But here, we are going to focus on 2 main characteristics of a Bodhisattvas in relation to Jesus.

Delaying Exaltation to Help Others

Looking over the life of Jesus, it is clear that he is beyond human.

His command of nature, performing miracles, and connection with God are at an entirely different level of existence.

One could reason that Jesus remained on the earth despite this level of enlightenment to help others till he was finally exalted after his death when he ascended into heaven (Lk. 24:51, Mk.16:19, Acts 1).

And he is still helping others while he resides in “heaven,” as many still pray to him and seek his guidance and help.

The other world aspect is hard to comment on because we simply know so little about it, and the limits of historical research do not allow us to venture into the spiritual realm for evidence.

But we can focus on the short few years between Jesus’ baptism and his ascension into heaven.

At Jesus’ baptism, when the Holy Spirit ascended on him and the voice (God) speaking from heaven of his son. It is clear that at that moment, Jesus had made some sort of spiritual breakthrough to an entirely different level.

He did not immediately leave, but after going into the wilderness for further spiritual testing, he began his ministry of compassion to those around Galilee.

Ministry of Compassion and Mercy

This ministry of compassion was both of mercy in healing those who were suffering from disease and even as simple as feeding the hungry, for they would not faint from hunger.

We are even told in the story of the feeding of the 5 000 that Jesus fed them because he had compassion on them (Matt. 14:13–21, Mk. 6:31–44, Lk 9:12–17, Jn.6:1–14). Clearly, compassion was a dominant theme of his ministry and later life.

Twice, Jesus quotes Hosea 6:6 in Mathew, “I desire mercy, not sacrifice.”

In Mathew 9, its in regards to eating with tax collectors and sinners.

Later in chapter 12, it is in regard to his disciples picking grain on the sabbath.

Not to get into each story, but clearly, mercy was important to Jesus. Mercy and compassion.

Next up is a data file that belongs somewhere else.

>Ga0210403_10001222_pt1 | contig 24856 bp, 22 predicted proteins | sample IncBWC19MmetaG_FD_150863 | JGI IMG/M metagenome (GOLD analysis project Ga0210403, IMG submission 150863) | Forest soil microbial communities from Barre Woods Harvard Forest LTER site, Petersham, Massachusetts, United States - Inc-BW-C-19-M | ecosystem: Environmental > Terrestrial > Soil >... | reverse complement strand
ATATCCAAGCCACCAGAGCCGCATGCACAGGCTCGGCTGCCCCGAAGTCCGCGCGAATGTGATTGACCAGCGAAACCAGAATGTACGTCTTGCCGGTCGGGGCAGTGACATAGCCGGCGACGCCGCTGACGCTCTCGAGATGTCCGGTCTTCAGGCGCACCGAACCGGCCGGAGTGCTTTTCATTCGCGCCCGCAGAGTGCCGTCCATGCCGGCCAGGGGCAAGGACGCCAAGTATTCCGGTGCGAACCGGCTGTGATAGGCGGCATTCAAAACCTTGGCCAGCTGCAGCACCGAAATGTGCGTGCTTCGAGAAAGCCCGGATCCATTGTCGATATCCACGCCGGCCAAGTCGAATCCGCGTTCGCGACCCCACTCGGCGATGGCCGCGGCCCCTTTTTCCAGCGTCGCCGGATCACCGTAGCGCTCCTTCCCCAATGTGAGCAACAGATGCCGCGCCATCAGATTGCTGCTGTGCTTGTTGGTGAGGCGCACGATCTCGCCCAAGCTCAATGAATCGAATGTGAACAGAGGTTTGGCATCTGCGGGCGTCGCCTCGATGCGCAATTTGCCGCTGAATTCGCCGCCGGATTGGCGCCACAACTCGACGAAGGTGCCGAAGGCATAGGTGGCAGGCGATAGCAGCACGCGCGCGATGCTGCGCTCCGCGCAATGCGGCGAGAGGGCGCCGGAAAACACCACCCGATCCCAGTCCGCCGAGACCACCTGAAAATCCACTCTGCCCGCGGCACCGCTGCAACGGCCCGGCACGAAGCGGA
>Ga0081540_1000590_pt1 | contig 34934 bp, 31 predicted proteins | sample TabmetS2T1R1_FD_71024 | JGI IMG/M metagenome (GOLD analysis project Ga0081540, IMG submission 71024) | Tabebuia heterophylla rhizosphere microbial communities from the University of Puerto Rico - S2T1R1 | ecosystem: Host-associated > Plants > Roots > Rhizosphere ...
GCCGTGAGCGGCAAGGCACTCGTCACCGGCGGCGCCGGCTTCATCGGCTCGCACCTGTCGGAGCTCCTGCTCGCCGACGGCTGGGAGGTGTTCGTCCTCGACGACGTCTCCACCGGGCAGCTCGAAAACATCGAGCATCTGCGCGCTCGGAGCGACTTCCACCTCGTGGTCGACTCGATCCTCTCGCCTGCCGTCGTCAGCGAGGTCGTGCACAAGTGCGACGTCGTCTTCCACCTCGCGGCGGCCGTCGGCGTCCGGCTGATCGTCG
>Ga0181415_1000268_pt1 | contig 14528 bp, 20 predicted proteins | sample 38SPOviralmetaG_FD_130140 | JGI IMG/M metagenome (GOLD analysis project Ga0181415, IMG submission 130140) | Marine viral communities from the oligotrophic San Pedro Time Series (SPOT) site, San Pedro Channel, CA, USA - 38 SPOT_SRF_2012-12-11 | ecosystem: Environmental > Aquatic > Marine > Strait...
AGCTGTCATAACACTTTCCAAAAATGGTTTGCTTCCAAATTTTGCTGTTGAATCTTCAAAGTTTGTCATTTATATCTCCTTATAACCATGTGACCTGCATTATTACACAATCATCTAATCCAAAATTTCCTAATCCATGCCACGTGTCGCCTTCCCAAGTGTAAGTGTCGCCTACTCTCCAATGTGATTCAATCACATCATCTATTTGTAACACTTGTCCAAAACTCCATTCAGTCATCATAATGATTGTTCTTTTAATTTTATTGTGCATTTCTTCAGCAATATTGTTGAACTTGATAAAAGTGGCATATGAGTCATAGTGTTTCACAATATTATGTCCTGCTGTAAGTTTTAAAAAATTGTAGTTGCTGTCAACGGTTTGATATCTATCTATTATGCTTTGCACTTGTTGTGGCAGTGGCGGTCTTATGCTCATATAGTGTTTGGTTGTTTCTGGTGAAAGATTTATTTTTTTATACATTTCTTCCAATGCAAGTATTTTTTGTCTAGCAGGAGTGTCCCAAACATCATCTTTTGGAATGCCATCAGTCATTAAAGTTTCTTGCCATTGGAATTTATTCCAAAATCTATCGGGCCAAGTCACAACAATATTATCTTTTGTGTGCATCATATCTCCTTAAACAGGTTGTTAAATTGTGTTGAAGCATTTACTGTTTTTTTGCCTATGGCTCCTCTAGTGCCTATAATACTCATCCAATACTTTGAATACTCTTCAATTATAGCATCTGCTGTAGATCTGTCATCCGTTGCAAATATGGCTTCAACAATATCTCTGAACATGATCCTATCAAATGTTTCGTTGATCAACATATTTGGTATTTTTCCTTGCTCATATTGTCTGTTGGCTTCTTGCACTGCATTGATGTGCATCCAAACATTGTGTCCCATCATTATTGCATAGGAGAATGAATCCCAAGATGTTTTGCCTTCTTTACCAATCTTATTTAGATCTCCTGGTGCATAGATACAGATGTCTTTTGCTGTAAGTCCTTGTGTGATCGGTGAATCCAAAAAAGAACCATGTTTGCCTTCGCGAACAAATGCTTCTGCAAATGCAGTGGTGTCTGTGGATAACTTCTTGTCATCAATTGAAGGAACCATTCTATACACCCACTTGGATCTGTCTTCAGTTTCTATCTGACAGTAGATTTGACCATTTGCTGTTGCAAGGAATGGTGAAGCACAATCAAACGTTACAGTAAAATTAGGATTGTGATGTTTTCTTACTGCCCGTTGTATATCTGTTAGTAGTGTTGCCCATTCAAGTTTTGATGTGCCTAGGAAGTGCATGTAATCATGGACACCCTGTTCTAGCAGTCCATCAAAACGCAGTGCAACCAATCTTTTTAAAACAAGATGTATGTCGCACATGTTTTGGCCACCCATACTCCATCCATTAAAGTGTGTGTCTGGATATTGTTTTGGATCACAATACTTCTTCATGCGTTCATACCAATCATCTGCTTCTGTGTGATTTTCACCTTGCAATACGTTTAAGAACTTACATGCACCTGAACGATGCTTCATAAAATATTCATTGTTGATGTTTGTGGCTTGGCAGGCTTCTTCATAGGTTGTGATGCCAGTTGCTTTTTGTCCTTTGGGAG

But I came across this quote when researching.

“Externally, there is no way to tell whether someone is or is not a bodhisattva,”

Study Buddhism

Leaving me questioning if we can even make an assessment about Jesus.

Yes, we know he lived the later part of his life on a much higher level of spiritual enlightenment.

Yes, we know that those years were years of mercy and compassion.

But does that make Jesus a Bodiastttve?


  • https://theconversation.com/what-is-a-bodhisattva-a-scholar-of-buddhism-explains-189366
  • https://www.historytoday.com/archive/foundations/what-bodhisattva
  • https://studybuddhism.com/en/essentials/what-is/what-is-a-bodhisattva

Ryan Nickel

Two loves of my life beyond my wife and 4 children are history and the person of Jesus. From childhood, I was captivated by history and still love reading and learning about the past. One life in particular that intrigues me in history is the person of Jesus. It's fascinating to think about how the course of human history was changed by a carpenter turned preacher. Both in our times and also in his. I attempt to process all I am learning about him through conversations, writing and shooting videos about the life and teachings of Jesus. With each word drawing me closer into his life. Ryan Nickel has been part of range of churches, including Baptist, Evangelical Free and Church of Christ. In 1999 I graduated from Peace River Bible Institute with a Bachelor of Religious Studies.